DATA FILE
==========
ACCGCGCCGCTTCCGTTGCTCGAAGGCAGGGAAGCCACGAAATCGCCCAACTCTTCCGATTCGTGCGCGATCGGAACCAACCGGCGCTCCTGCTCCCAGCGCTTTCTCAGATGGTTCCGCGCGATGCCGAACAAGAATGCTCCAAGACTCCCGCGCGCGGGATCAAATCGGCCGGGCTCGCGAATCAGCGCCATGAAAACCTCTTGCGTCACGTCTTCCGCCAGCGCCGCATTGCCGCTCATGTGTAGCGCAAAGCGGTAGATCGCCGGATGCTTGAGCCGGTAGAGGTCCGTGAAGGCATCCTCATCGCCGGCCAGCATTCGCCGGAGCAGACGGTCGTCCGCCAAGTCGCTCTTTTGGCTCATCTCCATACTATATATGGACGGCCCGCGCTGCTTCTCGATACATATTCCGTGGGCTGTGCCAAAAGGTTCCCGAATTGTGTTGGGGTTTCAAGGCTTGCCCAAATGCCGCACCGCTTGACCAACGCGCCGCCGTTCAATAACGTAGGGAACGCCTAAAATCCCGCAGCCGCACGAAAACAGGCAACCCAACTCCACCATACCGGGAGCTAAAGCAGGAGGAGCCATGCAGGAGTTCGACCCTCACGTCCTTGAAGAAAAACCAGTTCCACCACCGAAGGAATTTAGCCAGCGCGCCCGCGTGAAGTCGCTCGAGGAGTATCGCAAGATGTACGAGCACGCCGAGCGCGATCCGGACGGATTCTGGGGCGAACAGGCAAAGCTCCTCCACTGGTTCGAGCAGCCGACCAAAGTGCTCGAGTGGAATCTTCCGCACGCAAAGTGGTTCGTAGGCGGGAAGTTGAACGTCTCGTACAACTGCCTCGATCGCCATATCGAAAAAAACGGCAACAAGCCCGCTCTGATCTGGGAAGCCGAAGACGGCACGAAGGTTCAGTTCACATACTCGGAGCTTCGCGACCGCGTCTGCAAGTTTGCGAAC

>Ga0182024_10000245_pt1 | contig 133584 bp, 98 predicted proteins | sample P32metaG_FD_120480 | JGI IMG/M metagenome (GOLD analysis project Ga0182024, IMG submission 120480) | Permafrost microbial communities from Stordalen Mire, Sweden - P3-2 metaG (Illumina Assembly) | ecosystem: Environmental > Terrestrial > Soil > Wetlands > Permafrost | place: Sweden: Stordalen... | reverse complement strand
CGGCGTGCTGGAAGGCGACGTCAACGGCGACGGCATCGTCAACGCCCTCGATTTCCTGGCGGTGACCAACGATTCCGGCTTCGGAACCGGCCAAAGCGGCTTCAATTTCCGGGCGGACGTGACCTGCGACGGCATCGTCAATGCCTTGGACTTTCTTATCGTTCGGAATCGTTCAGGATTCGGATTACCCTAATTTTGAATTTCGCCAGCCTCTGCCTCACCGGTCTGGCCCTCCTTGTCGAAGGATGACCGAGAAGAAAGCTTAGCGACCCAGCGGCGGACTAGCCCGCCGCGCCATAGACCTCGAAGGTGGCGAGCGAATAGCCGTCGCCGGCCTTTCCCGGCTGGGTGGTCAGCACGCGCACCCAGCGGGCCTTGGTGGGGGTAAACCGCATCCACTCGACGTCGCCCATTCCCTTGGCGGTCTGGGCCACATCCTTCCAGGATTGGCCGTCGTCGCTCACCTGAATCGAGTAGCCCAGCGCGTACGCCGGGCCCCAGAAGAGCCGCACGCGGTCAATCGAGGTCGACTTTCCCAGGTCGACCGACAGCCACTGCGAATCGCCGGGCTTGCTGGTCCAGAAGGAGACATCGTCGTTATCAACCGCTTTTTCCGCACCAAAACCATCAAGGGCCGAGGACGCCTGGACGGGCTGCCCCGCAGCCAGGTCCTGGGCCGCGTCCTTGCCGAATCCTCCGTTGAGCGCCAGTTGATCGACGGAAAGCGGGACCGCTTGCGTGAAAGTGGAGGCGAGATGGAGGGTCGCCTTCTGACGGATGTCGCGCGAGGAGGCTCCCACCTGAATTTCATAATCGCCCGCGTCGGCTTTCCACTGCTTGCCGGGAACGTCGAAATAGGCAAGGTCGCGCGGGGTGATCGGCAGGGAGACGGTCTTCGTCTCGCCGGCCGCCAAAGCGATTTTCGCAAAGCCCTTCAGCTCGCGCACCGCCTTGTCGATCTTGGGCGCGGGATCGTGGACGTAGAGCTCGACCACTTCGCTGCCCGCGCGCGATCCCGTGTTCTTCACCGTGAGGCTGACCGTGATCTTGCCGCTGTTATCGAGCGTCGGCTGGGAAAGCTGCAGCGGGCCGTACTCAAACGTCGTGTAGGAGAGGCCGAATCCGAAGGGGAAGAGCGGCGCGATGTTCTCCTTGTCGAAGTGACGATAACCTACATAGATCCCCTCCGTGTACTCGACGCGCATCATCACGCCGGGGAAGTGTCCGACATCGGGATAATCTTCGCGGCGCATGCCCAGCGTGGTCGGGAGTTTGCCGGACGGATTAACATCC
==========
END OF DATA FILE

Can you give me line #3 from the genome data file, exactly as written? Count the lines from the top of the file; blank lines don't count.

CGGCGTGCTGGAAGGCGACGTCAACGGCGACGGCATCGTCAACGCCCTCGATTTCCTGGCGGTGACCAACGATTCCGGCTTCGGAACCGGCCAAAGCGGCTTCAATTTCCGGGCGGACGTGACCTGCGACGGCATCGTCAATGCCTTGGACTTTCTTATCGTTCGGAATCGTTCAGGATTCGGATTACCCTAATTTTGAATTTCGCCAGCCTCTGCCTCACCGGTCTGGCCCTCCTTGTCGAAGGATGACCGAGAAGAAAGCTTAGCGACCCAGCGGCGGACTAGCCCGCCGCGCCATAGACCTCGAAGGTGGCGAGCGAATAGCCGTCGCCGGCCTTTCCCGGCTGGGTGGTCAGCACGCGCACCCAGCGGGCCTTGGTGGGGGTAAACCGCATCCACTCGACGTCGCCCATTCCCTTGGCGGTCTGGGCCACATCCTTCCAGGATTGGCCGTCGTCGCTCACCTGAATCGAGTAGCCCAGCGCGTACGCCGGGCCCCAGAAGAGCCGCACGCGGTCAATCGAGGTCGACTTTCCCAGGTCGACCGACAGCCACTGCGAATCGCCGGGCTTGCTGGTCCAGAAGGAGACATCGTCGTTATCAACCGCTTTTTCCGCACCAAAACCATCAAGGGCCGAGGACGCCTGGACGGGCTGCCCCGCAGCCAGGTCCTGGGCCGCGTCCTTGCCGAATCCTCCGTTGAGCGCCAGTTGATCGACGGAAAGCGGGACCGCTTGCGTGAAAGTGGAGGCGAGATGGAGGGTCGCCTTCTGACGGATGTCGCGCGAGGAGGCTCCCACCTGAATTTCATAATCGCCCGCGTCGGCTTTCCACTGCTTGCCGGGAACGTCGAAATAGGCAAGGTCGCGCGGGGTGATCGGCAGGGAGACGGTCTTCGTCTCGCCGGCCGCCAAAGCGATTTTCGCAAAGCCCTTCAGCTCGCGCACCGCCTTGTCGATCTTGGGCGCGGGATCGTGGACGTAGAGCTCGACCACTTCGCTGCCCGCGCGCGATCCCGTGTTCTTCACCGTGAGGCTGACCGTGATCTTGCCGCTGTTATCGAGCGTCGGCTGGGAAAGCTGCAGCGGGCCGTACTCAAACGTCGTGTAGGAGAGGCCGAATCCGAAGGGGAAGAGCGGCGCGATGTTCTCCTTGTCGAAGTGACGATAACCTACATAGATCCCCTCCGTGTACTCGACGCGCATCATCACGCCGGGGAAGTGTCCGACATCGGGATAATCTTCGCGGCGCATGCCCAGCGTGGTCGGGAGTTTGCCGGACGGATTAACATCC